May you live in interesting times.
– An old Chinese curse
No fan of Trump, I contemplated leaving the city for the Presidential Inauguration. I ended up staying for leaving was a kind of surrender. The inauguration was just in one corner of the city and could easily be ignored.
But the pull of history was too strong to ignore. I’m a writer and a photographer. These historic events are material for me, to be captured in photos and transmuted into fiction, like how I turned my election night experience into my short story, Victory Party.
I wanted to be in the room where it happens. Or at least on the street.
On Fridays, I go to Friday Coffee Club, a meetup of bike folks at A Baked Joint. The coffee shop was open so I went, figuring that I might run into some inaugural crowds.
Nope. A couple hours before the inauguration and the streets were empty. H Street had been blocked off to traffic so I rode down the middle of it, just seeing a couple of buses go by. There’s always a line at A Baked Joint but on this Friday, nobody was there. And there were no bikes out front. Just a couple of Friday Coffee Club people had made it in.
The only action on the street was from the anti-Trump demonstrators, who were assembling at McPherson Square. It started to rain, so I headed home to watch the inauguration.
As Trump wrapped up his “American carnage” speech, I heard a helicopter overhead, hovering just a few blocks away. A well-organized band of anarchists (oxymoron alert) had thrown rocks at Starbucks and other businesses. It takes a lot to get the DC police to arrest you but they did, making more than 200 on Friday.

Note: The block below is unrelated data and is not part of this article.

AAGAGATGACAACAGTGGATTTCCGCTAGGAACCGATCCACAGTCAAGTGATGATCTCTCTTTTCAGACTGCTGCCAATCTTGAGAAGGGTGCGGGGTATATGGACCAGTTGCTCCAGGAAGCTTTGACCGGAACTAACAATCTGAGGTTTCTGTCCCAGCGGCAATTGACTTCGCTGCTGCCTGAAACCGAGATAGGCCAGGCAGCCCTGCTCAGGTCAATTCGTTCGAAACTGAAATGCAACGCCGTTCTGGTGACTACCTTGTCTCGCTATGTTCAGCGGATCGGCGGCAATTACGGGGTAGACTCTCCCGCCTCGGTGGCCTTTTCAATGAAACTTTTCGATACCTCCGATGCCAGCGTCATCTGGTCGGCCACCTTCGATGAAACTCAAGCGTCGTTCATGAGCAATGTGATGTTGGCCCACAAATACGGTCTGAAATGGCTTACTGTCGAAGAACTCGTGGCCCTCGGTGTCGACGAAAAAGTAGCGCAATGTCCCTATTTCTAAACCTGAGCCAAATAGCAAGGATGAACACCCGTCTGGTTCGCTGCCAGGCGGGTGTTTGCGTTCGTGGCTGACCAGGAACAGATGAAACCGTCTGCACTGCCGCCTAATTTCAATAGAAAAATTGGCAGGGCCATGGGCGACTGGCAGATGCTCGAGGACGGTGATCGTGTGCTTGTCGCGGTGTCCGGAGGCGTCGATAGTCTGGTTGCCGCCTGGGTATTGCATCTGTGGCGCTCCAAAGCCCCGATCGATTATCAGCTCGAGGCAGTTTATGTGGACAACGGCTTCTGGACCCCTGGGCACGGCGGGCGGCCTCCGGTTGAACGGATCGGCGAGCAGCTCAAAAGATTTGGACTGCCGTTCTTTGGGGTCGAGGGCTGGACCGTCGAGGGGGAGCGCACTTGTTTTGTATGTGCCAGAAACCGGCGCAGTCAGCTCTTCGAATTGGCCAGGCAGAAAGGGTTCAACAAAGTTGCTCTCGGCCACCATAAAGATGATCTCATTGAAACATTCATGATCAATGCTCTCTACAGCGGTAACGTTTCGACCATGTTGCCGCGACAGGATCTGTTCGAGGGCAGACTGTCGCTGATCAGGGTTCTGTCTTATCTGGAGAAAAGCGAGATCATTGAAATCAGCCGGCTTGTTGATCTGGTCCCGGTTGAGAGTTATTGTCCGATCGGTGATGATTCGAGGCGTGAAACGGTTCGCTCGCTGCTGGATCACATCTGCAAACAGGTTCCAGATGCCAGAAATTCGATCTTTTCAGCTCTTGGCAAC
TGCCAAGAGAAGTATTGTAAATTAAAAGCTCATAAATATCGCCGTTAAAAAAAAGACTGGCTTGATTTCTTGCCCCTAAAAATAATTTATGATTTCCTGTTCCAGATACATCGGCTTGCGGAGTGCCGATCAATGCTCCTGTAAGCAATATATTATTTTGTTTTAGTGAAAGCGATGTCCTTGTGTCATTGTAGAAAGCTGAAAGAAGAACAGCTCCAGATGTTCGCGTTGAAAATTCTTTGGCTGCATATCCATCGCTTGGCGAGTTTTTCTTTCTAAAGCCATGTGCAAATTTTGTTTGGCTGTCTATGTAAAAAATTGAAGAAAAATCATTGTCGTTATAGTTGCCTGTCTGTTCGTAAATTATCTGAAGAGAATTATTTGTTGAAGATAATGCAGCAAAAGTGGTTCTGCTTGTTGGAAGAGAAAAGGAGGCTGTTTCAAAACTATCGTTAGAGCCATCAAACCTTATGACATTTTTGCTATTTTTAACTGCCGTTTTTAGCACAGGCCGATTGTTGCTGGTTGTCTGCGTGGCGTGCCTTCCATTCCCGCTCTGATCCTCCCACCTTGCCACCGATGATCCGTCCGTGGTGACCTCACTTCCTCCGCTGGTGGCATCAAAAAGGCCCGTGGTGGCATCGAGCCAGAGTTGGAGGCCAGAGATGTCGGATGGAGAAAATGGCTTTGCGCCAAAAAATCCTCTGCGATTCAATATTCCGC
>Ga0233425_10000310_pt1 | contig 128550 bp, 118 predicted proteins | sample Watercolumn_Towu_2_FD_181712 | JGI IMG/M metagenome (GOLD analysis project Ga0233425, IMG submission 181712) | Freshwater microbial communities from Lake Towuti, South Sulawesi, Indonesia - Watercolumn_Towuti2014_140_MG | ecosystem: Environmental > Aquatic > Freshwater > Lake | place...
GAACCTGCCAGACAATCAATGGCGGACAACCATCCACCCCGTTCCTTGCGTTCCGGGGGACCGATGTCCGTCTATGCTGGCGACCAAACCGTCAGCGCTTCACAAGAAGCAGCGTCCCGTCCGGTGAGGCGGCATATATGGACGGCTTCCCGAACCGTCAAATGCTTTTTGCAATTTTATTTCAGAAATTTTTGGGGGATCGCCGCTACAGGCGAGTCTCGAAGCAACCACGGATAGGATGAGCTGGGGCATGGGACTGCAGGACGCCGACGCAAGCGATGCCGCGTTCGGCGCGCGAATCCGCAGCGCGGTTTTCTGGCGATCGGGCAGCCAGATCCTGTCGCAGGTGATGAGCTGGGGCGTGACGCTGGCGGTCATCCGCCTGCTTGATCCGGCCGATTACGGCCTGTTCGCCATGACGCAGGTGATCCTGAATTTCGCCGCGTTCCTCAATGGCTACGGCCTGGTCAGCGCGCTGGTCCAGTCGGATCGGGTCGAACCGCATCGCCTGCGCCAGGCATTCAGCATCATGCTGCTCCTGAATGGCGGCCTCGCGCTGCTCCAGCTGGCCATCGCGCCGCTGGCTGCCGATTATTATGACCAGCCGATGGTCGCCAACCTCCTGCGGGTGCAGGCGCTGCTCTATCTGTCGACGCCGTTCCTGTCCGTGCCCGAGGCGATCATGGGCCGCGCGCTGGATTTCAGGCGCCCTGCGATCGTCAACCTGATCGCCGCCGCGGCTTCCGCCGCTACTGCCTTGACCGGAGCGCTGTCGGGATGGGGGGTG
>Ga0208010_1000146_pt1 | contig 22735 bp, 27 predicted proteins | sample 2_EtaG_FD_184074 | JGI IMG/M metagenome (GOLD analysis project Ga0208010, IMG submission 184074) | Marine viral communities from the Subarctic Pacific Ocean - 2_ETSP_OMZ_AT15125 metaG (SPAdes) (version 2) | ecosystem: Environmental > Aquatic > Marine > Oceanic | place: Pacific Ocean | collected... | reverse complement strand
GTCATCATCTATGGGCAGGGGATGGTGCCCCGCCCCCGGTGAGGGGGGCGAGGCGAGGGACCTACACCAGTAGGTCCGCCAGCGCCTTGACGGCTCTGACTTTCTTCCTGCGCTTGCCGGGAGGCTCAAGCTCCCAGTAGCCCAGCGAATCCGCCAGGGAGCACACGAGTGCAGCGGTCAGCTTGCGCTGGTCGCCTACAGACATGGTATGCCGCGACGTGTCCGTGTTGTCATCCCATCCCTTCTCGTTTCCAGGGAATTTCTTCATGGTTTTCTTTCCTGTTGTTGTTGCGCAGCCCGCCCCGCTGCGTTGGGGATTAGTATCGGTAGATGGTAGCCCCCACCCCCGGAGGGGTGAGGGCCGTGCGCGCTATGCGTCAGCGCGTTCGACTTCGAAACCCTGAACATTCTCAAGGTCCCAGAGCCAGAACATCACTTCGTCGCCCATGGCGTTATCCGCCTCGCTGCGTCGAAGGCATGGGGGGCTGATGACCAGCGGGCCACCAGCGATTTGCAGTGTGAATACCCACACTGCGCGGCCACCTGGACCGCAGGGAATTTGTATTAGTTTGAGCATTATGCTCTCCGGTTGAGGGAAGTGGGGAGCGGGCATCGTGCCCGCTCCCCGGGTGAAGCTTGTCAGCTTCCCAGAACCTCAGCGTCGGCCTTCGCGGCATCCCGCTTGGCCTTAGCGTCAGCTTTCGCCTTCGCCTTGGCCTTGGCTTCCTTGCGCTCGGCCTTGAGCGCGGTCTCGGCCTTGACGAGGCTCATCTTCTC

The helicopter went east and continued to hover, eventually drawing me out my apartment, camera in hand, expecting to see one of those typical DC protesters where people chant and sit in the street.
But McPherson Square, packed with anarchists and the Black Bloc, had a very different vibe. Within five minutes of entering the park, I saw a Trump supporter get punched in the head and knocked unconscious by a guy who was dressed like Bane. The First Aid tent was nearby; the medical volunteers did nothing, unconcerned about a Trump supporter’s injury. Instead, National Guardsmen came into the park to rescue the guy. The police were lined up outside the park and would not come in.
I live in DC. It’s my city. I felt afraid in that park, in a way that I never did during the Occupy and other demonstrations in DC. Violence has an ugly quality that’s instantly recognizable. You feel it when it occurs, an anxiety rippling through the crowd.
The kids in the hoodies weren’t going to square off against the heavily armed police. Instead, they were looking for soft targets, such as businesses and lone Trump supporters. Or you and me, if they wanted to – the police were not coming into the park. I left.
14th and K was the epicenter of the protest. In front of the Washington Post building, the windows of a limo had been smashed in by the demonstrators. Protesters were standing on it. Then members of the Black Bloc marched by, their faces covered. Someone threw something into the limo. It caught fire, black smoke billowing up into the sky.
I snapped some quick pictures. People said the gas tank was going to blow. Others said the police were coming.
As I turned to leave, I saw a woman behind me, silently pleading for peace. It’s her heartbroken face that I’ll remember more than anything else. Within seconds, I would be running as the police fired flash-bangs into the street.